The People’s Republic of China (PRC) flew nearly 150 warplanes into Taiwan’s Air Defense Identification Zone (ADIZ) over a four-day period last week, prompting Taiwan to scramble its own defense systems. According to Reuters, China blamed the U.S. for increased tensions due to the American influence in Taiwan. Popular Mechanics reports that on October 1st, which was China’s National Day, China flew two waves of aircraft near Taiwan’s airspace. Over the next three days, the PRC continued to send dozens of aircraft into Taiwan’s ADIZ, concluding with China sending its largest force ever into Taiwan on October 4th. China has continuously attempted to dispirit Taiwan’s population and military by using pressure campaigns, but the situation earlier this month has been the largest show of force to date.
Chiu Kuo-cheng, Taiwan’s defense minister, said that the PRC’s actions marked “the most serious” military tension between the PRC and the Republic of China (ROC) in forty years. The Taiwanese Mainland Affairs Council also responded to the situation, saying that they are “determined to firmly defend national sovereignty and dignity.” Reuters reported that the Chinese Foreign Ministry acknowledged its government’s actions and declared that the PRC is completely committed to repatriating Taiwan. The U.S. also weighed in on the situation and maintained that its commitment to Taiwan was “rock-solid.” Soon after the events on October 4th, Hua Chunying, China’s Foreign Military spokesperson, said that “Taiwan belongs to China and the U.S. is in no position to make irresponsible remarks.”
China is using the threat of a future invasion and violence to antagonize Taiwan. There are ways to peacefully reunify Taiwan and China or find a two-state solution without forcible repatriation. While the “one country, two party” system is nowhere near perfect—Taiwan’s Mainland Affairs Council reported that nearly 90% of Taiwanese do not support that framework—it is an example of working towards finding a peaceful solution for a complicated problem. Other countries supporting Taiwan, including the U.S., must also begin supporting negotiations instead of aiding Taiwanese military efforts. If the focus stays on increasing military power in Taiwan, China will continue to attempt to justify its aggressive measures by claiming defense against hostile foreign powers.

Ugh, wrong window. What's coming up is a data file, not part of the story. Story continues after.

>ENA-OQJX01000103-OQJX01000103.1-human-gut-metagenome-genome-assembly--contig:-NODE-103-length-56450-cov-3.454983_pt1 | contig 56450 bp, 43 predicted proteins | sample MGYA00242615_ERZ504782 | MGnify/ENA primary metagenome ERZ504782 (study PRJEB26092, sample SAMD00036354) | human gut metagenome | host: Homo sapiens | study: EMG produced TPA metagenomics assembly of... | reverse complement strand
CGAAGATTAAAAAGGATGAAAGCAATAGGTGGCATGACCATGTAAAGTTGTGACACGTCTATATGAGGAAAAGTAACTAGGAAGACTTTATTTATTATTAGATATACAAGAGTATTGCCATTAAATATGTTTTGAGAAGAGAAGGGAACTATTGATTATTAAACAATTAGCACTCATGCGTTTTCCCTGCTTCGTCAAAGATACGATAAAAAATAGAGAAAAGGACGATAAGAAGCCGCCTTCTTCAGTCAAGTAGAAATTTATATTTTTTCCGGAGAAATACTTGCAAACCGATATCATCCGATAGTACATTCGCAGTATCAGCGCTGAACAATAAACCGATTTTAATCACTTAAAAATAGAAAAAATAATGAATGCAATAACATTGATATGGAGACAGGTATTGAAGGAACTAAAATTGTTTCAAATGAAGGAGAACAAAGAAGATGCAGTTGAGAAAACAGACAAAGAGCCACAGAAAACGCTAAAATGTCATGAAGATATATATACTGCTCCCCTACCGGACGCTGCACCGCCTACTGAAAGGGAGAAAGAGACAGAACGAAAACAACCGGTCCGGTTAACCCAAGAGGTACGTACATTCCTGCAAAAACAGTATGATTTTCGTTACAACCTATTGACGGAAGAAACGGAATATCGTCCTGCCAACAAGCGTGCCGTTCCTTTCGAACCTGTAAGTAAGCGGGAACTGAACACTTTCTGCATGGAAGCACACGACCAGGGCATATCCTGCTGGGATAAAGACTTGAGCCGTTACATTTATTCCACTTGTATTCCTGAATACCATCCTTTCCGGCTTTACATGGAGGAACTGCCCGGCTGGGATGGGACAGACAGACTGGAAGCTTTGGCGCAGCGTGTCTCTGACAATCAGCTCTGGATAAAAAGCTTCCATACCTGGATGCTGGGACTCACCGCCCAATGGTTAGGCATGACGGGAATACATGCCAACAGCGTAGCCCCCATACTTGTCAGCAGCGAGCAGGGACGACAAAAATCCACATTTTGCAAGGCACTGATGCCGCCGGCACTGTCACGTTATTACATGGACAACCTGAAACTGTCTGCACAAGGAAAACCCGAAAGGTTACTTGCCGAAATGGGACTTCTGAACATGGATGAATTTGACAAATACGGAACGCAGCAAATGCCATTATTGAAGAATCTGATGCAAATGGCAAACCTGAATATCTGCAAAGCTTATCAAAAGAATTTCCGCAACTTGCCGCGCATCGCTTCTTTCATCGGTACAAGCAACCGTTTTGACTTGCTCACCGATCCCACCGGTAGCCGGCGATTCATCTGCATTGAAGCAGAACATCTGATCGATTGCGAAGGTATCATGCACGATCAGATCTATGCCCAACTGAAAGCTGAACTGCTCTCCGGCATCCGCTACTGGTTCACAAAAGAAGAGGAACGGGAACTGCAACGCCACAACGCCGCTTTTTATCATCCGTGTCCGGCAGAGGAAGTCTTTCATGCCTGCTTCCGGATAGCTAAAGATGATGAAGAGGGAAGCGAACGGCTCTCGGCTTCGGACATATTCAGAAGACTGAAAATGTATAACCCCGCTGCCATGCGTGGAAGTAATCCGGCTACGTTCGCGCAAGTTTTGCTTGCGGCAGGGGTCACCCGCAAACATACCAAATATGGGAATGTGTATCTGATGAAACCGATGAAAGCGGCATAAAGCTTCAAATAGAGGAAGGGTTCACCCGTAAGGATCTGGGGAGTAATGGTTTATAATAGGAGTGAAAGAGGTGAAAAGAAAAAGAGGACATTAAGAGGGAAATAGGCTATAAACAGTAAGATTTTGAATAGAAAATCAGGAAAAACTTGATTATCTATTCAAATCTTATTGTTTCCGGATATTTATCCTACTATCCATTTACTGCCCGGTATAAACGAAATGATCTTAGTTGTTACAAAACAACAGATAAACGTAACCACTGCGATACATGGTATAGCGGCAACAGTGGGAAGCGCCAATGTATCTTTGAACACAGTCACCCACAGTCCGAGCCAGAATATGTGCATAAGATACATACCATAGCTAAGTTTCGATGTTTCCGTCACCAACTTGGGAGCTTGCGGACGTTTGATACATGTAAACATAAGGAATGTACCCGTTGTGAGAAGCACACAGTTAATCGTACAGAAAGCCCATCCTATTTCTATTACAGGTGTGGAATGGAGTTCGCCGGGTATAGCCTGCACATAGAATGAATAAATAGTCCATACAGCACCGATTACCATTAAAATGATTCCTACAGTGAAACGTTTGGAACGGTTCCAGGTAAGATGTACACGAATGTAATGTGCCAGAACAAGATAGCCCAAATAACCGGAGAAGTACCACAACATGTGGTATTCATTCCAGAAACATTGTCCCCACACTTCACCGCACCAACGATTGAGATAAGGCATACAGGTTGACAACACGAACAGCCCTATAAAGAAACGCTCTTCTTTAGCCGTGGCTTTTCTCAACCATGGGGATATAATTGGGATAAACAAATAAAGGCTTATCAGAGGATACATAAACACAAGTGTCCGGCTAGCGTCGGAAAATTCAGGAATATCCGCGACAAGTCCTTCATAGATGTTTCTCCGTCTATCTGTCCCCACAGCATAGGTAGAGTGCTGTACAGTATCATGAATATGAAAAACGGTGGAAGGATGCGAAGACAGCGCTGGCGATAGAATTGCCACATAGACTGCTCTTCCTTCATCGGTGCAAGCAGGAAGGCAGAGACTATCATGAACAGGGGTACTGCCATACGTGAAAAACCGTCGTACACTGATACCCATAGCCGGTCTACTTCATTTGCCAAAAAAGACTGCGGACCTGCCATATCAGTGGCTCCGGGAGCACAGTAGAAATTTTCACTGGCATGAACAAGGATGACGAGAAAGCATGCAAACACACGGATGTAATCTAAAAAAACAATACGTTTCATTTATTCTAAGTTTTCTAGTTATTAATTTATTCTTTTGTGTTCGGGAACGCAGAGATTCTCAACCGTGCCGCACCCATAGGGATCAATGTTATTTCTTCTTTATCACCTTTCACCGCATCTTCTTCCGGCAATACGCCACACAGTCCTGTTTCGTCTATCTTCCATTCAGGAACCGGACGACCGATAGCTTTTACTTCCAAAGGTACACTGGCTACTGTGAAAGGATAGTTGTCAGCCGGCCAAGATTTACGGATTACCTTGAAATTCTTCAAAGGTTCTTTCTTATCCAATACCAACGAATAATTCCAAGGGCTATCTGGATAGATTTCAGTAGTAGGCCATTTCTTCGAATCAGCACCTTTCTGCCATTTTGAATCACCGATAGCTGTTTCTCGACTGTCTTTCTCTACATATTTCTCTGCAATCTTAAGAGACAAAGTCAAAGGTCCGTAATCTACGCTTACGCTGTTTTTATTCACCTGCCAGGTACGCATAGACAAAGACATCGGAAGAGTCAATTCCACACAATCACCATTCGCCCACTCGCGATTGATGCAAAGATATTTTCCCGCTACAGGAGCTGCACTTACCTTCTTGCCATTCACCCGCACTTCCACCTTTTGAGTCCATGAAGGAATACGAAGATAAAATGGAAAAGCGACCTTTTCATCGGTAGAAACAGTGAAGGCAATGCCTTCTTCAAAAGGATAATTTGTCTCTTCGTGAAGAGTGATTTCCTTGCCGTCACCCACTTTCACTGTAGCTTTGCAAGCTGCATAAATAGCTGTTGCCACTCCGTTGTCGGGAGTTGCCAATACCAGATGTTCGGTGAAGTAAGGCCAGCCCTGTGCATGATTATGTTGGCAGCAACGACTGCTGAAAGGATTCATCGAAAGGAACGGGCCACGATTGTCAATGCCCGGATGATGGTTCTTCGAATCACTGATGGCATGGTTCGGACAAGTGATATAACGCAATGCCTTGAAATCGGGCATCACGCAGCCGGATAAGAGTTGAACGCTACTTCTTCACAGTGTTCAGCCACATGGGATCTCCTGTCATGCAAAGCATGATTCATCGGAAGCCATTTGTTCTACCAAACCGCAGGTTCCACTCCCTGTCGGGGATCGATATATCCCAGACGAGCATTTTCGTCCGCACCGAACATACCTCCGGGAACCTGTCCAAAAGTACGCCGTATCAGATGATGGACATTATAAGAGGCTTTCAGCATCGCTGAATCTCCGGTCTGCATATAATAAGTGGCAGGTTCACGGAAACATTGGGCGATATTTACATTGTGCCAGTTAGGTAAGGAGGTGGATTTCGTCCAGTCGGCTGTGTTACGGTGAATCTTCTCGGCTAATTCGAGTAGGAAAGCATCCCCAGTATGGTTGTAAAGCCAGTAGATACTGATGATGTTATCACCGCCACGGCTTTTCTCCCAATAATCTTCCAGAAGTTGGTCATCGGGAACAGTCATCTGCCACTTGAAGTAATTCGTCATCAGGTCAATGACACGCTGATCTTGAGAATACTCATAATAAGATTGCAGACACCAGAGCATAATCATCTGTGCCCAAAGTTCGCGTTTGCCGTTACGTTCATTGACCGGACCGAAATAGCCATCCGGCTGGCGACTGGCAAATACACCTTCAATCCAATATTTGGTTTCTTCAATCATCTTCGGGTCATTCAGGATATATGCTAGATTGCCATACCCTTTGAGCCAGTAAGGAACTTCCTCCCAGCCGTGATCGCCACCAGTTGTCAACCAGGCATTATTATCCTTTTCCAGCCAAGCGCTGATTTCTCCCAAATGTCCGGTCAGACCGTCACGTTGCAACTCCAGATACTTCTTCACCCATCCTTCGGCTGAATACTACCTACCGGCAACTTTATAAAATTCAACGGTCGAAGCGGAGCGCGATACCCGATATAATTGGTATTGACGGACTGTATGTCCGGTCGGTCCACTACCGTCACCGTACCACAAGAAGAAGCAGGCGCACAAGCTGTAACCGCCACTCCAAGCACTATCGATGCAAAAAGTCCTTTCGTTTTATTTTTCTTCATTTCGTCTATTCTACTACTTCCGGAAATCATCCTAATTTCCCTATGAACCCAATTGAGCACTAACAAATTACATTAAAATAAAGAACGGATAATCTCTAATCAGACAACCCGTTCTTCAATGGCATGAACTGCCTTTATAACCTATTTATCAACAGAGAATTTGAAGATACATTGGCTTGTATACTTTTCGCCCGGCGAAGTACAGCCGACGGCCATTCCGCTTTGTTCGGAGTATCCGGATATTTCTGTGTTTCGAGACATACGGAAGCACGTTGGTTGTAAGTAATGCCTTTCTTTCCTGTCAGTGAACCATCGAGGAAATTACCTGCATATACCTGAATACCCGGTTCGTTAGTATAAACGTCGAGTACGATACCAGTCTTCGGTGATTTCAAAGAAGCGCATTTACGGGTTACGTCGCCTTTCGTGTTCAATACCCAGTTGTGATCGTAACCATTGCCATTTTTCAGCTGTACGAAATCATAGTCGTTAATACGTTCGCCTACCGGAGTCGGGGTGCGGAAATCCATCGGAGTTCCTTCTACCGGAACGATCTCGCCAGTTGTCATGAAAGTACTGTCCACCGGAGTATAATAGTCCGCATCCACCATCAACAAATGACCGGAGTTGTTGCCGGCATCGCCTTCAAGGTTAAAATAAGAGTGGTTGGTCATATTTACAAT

China refers to Taiwan as a “renegade province,” which Popular Mechanics describes as one state, province, or other area seceding from a country and subsequently claiming that its administration is the legitimate regime for the entire country. Additionally, China does not recognize the ROC as a legitimate government, which means that they cannot meet with each other. According to the BBC, China introduced the “one country, two systems” policy in the 1980s, giving Taiwan significant autonomy if it accepted Chinese reunification. The current administration of Taiwan maintains its independence, and Reuters reports that it has complained for over a year about China’s Air Force flying into Taiwan’s ADIZ. This is technically not an airspace violation according to international law, but if it were, it could be considered an act of war.
China will continue to use “grey zone” warfare, as Reuters calls it, to wear down Taiwanese forces and test the country’s ability to defend itself. It is entirely possible that China will completely forgo attempting peaceful reunification measures if tensions are not eased in the near future. China is an international power and Taiwan has many powerful allies committed to securing its stability, so it is plausible that any invasion of Taiwan will be seen as an act of war. It is imperative that international organizations and states continue finding peaceful solutions to this conflict in order for it to remain nonviolent.
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